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Calls Rise in US Congress to Designate Russia a State Sponsor of Terrorism

Russian President Vladimir Putin attends the forum of the Agency for Strategic Initiatives via videoconference in Moscow, July 20, 2022.
Russian President Vladimir Putin attends the forum of the Agency for Strategic Initiatives via videoconference in Moscow, July 20, 2022.

As the war in Ukraine approaches the end of its fifth month and Russian attacks on civilian sites are reported on a near-daily basis, pressure is mounting on the Biden administration to officially designate Russia as a state sponsor of terrorism.

This week, according to reporting by Politico, House Speaker Nancy Pelosi told Secretary of State Antony Blinken that if he does not exercise the power delegated to him by Congress to make the designation, lawmakers themselves will do so.

Russia is already under crippling sanctions, imposed by the U.S. and a host of other countries, but official designation as a state sponsor of terrorism would up the ante in some significant ways. Where the international components of current sanctions have been carefully coordinated, the state sponsor of terrorism designation could trigger a stricter regime of penalties that could apply to third-country parties doing business with Russian individuals and companies.

In addition, the designation would waive Russia’s sovereign immunity in the U.S., opening the door for Americans harmed by the war in Ukraine to file civil lawsuits against the Russian government in U.S. courts.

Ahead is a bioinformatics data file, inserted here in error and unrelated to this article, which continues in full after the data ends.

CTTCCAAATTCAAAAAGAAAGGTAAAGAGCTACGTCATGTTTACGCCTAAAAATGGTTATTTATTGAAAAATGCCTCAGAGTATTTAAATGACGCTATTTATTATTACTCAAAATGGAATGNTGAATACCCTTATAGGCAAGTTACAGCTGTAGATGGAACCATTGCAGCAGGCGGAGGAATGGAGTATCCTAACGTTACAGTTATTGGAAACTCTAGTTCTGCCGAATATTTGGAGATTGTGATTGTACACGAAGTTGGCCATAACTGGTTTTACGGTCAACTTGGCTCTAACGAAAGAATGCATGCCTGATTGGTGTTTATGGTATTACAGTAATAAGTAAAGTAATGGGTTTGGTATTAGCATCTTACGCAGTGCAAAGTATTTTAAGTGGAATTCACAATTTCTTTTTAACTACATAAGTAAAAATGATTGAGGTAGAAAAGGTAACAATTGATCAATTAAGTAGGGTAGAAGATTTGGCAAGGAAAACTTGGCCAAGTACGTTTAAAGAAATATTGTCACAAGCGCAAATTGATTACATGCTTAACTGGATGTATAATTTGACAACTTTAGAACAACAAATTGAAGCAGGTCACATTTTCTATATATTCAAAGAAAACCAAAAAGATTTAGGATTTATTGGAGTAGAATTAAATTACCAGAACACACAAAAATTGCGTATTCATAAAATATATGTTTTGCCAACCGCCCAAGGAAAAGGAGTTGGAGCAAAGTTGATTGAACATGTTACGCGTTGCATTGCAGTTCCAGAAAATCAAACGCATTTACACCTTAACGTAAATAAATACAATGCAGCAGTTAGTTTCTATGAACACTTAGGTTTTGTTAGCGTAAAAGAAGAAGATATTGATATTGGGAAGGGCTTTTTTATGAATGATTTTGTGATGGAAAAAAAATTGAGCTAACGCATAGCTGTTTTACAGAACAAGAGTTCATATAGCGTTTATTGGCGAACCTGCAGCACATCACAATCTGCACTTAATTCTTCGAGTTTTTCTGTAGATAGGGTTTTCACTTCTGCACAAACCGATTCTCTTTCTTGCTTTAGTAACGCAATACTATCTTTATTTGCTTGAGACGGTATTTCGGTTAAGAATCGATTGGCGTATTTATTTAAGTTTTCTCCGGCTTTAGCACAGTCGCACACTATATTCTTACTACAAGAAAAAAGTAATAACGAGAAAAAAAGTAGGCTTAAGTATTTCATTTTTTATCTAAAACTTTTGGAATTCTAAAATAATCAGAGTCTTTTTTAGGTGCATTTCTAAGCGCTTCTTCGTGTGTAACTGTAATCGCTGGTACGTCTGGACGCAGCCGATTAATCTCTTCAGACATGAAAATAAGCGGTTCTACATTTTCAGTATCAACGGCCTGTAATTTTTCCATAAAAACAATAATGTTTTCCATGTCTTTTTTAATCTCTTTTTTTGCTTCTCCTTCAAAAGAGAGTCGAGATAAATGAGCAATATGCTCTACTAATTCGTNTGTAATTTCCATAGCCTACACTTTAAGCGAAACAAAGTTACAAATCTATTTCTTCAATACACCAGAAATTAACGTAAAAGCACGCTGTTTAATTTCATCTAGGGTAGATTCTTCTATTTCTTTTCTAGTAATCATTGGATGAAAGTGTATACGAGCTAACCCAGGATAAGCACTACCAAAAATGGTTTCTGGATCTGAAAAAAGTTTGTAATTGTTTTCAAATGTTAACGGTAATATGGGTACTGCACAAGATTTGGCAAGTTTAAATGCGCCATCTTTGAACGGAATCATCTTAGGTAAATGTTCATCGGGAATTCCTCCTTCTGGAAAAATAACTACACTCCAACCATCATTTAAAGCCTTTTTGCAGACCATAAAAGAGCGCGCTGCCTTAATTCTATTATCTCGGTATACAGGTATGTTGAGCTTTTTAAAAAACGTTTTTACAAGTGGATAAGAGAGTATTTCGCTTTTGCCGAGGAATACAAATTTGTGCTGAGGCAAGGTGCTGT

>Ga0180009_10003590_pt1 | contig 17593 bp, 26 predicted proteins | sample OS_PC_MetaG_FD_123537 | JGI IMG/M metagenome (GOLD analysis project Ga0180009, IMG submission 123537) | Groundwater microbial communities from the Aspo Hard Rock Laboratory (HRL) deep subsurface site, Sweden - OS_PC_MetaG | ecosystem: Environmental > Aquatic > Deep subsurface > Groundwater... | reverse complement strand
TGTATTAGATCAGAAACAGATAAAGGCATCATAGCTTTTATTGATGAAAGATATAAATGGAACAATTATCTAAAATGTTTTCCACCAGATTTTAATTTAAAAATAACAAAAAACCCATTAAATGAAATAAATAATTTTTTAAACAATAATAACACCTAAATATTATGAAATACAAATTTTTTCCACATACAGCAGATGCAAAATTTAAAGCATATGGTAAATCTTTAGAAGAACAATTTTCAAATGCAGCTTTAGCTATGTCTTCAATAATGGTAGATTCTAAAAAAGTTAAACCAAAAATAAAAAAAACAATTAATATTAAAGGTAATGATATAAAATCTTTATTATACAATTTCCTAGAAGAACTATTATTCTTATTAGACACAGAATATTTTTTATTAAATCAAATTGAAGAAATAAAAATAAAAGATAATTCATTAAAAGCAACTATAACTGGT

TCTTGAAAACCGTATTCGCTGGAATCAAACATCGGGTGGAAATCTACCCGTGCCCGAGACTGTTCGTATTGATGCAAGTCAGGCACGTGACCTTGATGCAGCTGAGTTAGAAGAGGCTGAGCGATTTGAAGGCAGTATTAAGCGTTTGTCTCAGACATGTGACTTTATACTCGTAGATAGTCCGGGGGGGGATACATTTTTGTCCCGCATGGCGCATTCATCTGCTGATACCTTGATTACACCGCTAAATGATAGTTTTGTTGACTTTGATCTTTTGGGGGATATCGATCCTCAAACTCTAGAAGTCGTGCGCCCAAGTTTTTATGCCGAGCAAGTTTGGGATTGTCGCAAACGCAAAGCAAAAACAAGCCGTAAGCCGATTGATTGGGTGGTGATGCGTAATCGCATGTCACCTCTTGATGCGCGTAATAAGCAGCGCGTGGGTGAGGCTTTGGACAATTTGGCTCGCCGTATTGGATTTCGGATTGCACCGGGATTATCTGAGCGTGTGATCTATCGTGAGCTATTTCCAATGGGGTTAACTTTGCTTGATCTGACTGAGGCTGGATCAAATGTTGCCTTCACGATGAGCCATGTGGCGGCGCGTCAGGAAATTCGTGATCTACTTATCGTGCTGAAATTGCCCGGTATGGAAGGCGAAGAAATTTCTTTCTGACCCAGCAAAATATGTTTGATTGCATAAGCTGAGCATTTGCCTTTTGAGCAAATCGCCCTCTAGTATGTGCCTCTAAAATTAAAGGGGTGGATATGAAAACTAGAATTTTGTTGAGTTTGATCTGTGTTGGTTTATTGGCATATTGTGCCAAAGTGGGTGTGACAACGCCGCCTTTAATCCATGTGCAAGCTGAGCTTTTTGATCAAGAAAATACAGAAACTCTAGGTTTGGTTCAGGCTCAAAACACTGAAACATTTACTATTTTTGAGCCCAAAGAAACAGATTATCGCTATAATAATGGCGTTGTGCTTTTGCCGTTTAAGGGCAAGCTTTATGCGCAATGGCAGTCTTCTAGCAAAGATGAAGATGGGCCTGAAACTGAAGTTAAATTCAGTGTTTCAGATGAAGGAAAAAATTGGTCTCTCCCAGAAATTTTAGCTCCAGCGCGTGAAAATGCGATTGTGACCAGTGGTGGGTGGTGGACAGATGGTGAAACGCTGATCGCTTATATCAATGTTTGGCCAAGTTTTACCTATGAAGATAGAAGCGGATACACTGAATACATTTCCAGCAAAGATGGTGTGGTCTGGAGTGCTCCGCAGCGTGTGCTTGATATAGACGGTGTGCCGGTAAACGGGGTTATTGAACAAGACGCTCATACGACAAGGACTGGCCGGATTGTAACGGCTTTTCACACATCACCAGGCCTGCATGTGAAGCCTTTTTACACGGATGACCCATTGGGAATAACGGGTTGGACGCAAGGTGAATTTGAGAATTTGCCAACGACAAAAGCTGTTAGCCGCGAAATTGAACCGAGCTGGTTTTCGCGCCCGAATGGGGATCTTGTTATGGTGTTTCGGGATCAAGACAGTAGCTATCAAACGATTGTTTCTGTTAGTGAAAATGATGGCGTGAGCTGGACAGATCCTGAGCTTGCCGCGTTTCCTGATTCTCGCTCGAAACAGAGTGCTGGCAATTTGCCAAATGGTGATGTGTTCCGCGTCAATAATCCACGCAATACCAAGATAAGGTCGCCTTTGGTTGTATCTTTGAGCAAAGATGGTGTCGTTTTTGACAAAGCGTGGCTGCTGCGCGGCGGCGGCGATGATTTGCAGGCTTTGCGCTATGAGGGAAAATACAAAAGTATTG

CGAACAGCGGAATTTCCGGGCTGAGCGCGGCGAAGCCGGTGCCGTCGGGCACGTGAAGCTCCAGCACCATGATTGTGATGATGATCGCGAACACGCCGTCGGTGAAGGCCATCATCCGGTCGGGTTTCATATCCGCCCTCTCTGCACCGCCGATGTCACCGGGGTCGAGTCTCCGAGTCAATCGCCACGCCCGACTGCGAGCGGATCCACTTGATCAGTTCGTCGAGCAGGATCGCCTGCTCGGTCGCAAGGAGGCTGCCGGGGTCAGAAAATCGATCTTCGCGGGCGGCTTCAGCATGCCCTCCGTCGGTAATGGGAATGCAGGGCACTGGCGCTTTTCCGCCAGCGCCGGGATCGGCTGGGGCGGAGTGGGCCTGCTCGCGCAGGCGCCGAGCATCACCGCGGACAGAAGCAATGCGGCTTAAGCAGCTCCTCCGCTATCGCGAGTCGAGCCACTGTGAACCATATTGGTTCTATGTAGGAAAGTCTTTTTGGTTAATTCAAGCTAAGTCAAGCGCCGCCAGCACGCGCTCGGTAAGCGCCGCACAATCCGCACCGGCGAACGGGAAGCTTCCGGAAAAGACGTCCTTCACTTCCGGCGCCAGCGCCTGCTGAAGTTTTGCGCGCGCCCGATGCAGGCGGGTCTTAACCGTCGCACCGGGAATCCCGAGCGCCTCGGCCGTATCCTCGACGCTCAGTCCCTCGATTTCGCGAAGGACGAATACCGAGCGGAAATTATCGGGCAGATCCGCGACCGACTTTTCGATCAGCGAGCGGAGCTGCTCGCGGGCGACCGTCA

Administration reluctant

Pelosi is the most senior lawmaker to advocate for the administration to take action, but she is not the first. Earlier this month, Senators Lindsey Graham, a Republican, and Richard Blumenthal, a Democrat, traveled to Kyiv to highlight legislation they introduced in May that would make the designation official.

A bill with the same aim was introduced in the House by Representatives Joe Wilson, a Republican, and Ted Lieu, a Democrat.

However, the Biden administration has appeared reluctant to take that step. In the past, a State Department spokesperson has said that the existing regimen of sanctions is sufficient to achieve the administration’s purposes.

Also, the state sponsor of terrorism designation would trigger “secondary” sanctions that the U.S. would have to apply to individuals and countries outside the U.S. who do business with Russia. Such a designation could complicate efforts to hold together a broad coalition of countries that are putting pressure on Russia to halt its aggression in Ukraine.

A potential new precedent

John Herbst, who served as U.S. ambassador to Ukraine from 2003-06, told VOA that, in his mind, there is little doubt that Russia has met the requirements to be designated a sponsor of terrorism.

“I believe that violence directed at civilians for political aims is one of the definitions of terrorism,” said Herbst, now the senior director of the Atlantic Council’s Eurasia Center. “If that's right, then clearly the Russian government is pursuing a policy of terrorism.”

However, he pointed out that in the past, nations subject to the designation have been no more than regional powers at most.

The U.S. currently considers four countries to be state sponsors of terrorism: Cuba, Iran, North Korea and Syria. In the past, the list has included Iraq, Libya, South Yemen and Sudan, but those countries have since been removed from the list.

Adding Russia to the list would be a significant departure from past practice and would set a new precedent.

A ‘blunt instrument’